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Nvidia is releasing Pascal GPUs to challenge AMD Vega… what year is it?

Tried and tested over new and shiny? Why not...

Nvidia GeForce MX350

First hinted at during CES 2020, Nvidia has now released two new discrete mobile GPUs, once again flying the Pascal banner, not Turing. These new GPUs are the GeForce MX330 and MX350, and compared to the “latest and best integrated graphics,” Nvidia claims that we can expect 2x the performance from the former, and 2.5x the performance from the latter.

Of course, a discrete GPU is likely to perform better than integrated graphics, but if a new Pascal dGPU can perform 2.5x better than the very best current-gen integrated graphics, that’s nothing to sniff at. Benchmarks provided by Notebook Check comparing the GeForce MX330 and MX350 with other Nvidia GPUs seems to back this claim up, too.

These benchmarks show a fit bill of health for the long-toothed Pascal, with the MX350 performing roughly on par with the GTX 960M. Because the GTX 960M outperforms both Iris Plus G7 and Vega 11 graphics by a significant margin, it seems like Nvidia’s claim that these GPUs will provide 2x and 2.5 the performance of integrated graphics might be correct. They might even be competitive in the face of AMD’s Ryzen 4000 APUs. Why go for Turing when Pascal remains this competitive in the mobile graphics sphere?

Clearly we want to be focussing on the GeForce MX350 over the MX330, especially since the MX330 is basically an MX250 with slightly higher clock speed, the MX250 itself essentially being a higher-clocked MX150. The MX350, however, is said to be on the same chip as a GTX 1050. The same GP107 Pascal chip, sure, but with only a 64-bit memory bus and a lower TDP of just 25W.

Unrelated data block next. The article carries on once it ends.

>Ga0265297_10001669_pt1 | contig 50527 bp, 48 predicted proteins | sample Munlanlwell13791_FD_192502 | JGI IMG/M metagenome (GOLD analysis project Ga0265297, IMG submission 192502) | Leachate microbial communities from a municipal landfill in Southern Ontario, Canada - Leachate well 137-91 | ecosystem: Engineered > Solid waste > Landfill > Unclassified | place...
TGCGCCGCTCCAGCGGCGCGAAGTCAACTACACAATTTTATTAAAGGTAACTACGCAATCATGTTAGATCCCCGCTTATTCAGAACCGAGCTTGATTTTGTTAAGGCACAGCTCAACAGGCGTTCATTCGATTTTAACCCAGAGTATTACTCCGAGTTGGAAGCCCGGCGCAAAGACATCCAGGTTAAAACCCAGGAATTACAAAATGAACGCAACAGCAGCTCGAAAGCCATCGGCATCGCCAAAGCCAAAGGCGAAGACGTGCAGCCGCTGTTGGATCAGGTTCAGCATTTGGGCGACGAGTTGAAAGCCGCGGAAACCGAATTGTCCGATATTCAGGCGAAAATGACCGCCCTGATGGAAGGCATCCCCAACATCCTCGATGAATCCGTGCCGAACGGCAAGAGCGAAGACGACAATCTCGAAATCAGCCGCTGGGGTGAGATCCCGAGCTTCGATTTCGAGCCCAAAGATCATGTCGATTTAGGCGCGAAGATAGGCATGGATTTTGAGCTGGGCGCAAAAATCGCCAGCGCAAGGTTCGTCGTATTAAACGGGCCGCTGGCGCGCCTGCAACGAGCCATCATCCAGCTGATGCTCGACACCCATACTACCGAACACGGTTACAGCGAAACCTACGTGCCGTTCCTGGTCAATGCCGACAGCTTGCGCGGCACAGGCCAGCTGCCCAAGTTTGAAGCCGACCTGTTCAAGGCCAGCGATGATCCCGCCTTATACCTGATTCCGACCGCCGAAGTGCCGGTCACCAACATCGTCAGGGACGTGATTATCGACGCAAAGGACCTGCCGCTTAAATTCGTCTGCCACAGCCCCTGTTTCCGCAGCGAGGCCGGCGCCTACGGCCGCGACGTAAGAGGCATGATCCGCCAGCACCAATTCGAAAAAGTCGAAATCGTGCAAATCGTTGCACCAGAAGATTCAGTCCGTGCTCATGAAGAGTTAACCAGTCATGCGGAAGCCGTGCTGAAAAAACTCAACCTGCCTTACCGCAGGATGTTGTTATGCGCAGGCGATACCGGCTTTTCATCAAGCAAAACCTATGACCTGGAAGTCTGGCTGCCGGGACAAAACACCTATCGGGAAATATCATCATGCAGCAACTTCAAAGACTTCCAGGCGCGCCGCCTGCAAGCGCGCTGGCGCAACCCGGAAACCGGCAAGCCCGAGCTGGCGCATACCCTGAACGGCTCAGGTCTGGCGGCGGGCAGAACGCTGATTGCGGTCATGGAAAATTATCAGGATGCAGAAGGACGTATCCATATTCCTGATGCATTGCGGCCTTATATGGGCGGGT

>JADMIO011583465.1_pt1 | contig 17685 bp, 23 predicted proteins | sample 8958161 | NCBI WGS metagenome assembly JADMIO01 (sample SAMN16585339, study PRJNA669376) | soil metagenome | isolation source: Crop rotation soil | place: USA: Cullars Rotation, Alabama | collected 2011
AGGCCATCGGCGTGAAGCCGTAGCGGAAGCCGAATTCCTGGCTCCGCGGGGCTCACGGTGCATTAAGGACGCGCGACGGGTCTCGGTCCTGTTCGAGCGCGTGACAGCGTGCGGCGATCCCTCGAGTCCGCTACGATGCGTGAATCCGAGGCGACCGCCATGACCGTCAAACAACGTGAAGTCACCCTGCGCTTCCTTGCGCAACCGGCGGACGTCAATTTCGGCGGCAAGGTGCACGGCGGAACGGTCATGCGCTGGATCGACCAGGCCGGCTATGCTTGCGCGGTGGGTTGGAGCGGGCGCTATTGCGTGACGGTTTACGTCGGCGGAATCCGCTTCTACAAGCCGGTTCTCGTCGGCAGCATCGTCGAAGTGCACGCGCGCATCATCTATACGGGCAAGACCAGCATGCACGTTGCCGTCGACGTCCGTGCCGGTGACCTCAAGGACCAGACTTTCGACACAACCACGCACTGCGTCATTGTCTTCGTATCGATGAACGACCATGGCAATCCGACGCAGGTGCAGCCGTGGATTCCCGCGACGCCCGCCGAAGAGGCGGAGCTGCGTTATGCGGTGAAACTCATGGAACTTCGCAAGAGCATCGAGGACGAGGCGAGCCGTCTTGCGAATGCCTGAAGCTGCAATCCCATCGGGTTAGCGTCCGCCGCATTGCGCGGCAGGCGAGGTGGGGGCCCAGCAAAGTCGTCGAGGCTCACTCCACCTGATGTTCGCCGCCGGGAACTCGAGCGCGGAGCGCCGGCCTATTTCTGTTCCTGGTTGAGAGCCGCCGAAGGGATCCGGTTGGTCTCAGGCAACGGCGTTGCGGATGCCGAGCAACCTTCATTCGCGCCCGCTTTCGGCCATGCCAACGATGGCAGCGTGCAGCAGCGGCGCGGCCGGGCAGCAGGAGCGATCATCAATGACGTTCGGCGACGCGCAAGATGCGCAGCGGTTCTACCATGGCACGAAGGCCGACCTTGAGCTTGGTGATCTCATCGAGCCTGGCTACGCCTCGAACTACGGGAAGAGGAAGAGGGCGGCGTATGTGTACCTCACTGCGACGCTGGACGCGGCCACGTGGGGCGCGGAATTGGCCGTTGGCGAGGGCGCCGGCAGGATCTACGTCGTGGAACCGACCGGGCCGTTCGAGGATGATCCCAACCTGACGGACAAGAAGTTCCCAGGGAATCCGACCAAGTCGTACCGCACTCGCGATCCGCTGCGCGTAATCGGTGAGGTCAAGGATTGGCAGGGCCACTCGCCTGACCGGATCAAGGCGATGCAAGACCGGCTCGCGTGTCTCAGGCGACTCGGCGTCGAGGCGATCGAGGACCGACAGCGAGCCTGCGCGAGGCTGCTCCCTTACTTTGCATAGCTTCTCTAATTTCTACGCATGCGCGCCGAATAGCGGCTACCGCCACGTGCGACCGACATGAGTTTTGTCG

MX330 MX350
Process 16nm 16nm
GPU clock 1,531 1,354
Boost clock 1,594 1,468
CUDA cores 384 640
TDP 25W 25W
Memory bus width 64 bit 64 bit
Memory type GDDR5 GDDR5
Memory speed 7,000MHz 7,000MHz

In terms of game performance, the benchmarks show that these Pascal GPUs should be capable of running less demanding games at 1080p on medium to high settings, but will probably struggle to play more demanding triple-A games at anything other than the lowest graphics settings.

Nvidia going with Pascal over Turing does mean no ray tracing or Tensor Cores. But for low to mid-range graphics options, those features were never going to be an issue anyway. What Nvidia has, instead, is two new mobile dGPUs that beat the very best iGPUs in the market, and that are keeping Pascal alive and well far beyond its expected lifetime.